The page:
The British & Irish Region of the International Biometric Society is delighted to announce our first in-person meeting in nearly three years!
We invite all BIR members and friends to reunite in central London for a gala scientific meeting, which includes the 2022 Presidential Address & AGM, and features our special guest Prof. Odd Aalen. Odd is the creator of the stochastic process architecture that underpins and enables modern event-history analysis.
But there's more: we also want to hear from you! We invite oral contributions from all attendees, presenting one slide (1s) and describing one thing (1t) you have learned to do differently in the last three years. Maybe it's a new software tool. Maybe a statistical model. Maybe a way of managing email or diaries. Maybe it's a piece of scientific notation, or a productivity tip. Maybe it's a mathematical trick that keeps being useful. We're interested in methods in the widest possible sense, so anything that is about how we do our work is fair game.
Book your place on our Eventbrite page!
10:30—11:00: Annual General Meeting of the IBS-BIR
11:00—11:30: This 1s 1t! (1 slide, 1 thing) Part One
12:00—12:30: This 1s 1t! (1 slide, 1 thing) Part Two
13:30—14:30: Presidential Address (Daniel Farewell)
15:00—16:00: Time-dependent mediators in survival analysis (Odd Aalen)
2022 Presidential Address
It's About Time! (Daniel Farewell, Cardiff University)
Stochastic processes (collections of random variables indexed by time) have an abstract, technical aura that belies their intimate connection to real-world reasoning. In this presentation, I will attempt to convince the open-minded skeptic that the forbidding formalism of measure theory is a mountain well worth climbing. There are clear skies and beautiful vistas to be found above the fog that sometimes surrounds missing data in clinical trials, causal inference from observational studies, and even ordinary regression.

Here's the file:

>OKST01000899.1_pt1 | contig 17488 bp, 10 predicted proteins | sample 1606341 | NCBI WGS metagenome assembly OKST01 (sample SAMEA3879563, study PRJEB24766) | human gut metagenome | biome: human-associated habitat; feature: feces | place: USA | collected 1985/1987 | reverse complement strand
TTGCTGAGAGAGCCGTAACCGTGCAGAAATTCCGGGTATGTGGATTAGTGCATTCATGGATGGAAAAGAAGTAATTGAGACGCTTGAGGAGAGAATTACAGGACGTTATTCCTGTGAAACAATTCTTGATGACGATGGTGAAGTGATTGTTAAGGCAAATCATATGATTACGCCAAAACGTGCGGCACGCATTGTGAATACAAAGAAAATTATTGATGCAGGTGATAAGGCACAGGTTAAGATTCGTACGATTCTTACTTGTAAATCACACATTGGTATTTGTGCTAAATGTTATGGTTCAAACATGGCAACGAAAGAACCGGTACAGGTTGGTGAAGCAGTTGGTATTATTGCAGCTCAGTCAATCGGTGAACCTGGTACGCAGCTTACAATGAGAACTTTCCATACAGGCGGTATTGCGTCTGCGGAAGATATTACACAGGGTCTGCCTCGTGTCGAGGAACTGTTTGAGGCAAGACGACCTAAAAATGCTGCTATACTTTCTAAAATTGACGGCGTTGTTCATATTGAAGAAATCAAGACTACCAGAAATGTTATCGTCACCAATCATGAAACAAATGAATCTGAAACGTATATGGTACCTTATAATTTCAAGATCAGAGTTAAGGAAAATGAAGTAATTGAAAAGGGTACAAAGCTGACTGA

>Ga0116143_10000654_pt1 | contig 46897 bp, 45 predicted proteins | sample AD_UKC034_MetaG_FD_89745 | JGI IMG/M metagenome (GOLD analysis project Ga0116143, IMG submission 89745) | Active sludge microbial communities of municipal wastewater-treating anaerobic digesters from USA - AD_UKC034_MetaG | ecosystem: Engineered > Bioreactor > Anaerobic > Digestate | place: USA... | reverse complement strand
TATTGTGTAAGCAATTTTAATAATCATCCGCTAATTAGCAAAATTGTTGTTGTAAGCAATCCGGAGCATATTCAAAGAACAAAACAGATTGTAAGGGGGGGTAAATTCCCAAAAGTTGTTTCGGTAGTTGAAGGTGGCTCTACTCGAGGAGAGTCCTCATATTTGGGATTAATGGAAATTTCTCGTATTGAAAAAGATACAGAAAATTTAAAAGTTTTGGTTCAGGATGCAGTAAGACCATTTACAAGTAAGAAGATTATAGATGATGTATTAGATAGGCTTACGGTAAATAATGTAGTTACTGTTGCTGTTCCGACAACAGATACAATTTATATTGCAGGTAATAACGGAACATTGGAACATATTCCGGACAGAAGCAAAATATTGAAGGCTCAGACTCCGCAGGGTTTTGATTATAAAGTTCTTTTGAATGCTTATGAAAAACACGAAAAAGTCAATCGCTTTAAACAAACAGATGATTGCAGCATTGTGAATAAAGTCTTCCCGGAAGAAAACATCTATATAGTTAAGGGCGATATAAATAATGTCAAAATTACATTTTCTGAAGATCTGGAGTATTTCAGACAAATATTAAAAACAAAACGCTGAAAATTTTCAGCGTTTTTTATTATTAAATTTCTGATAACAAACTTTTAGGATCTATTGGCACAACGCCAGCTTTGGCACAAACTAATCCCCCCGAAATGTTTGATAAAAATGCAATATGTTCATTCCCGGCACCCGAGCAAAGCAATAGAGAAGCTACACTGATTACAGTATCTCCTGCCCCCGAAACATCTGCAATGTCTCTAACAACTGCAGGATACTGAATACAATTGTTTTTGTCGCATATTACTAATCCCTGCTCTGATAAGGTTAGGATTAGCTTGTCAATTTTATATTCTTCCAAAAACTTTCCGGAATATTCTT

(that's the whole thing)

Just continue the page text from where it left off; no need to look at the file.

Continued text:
Time-dependent mediators in survival analysis
Odd Aalen, University of Oslo
We discuss causal mediation analyses for survival data. The emphasis is on a dynamic point of view, that is, understanding how the direct and indirect effects develop over time. Mediation analysis in a survival setting is a challenge. One issue is that a patient may survive in one counterfactual setting, and not in the other, or they may be censored in one and not in the other. An additional aspect is the need for understanding the development over time. The relevant mediators will typically be stochastic processes.
An approach to mediation analysis is based on nested counterfactuals. However, this is implies a cross-world assumption which has been disputed by several authors. A simpler and more intuitive procedure was recently developed by Vanessa Didelez, based on earlier work by Robins and Richardson. The idea is to consider different components of the treatment; one component describes how the treatment affects the outcome through the mediator, while another describes the other effects of treatment.
To illustrate and evaluate assumptions we use causal graphs for local independence. This is a concept for describing how the evolution of a stochastic process depends on other processes. In comparison with conditional independence, local independence has the advantage that there is a direction in the dependence relationship. In this talk, we shall focus on a time-discrete version of local independence. We shall show how local independencies can be read off from the graph using δ-separation (which is an extension to stochastic processes of d-separation).
We illustrate the approach with an example.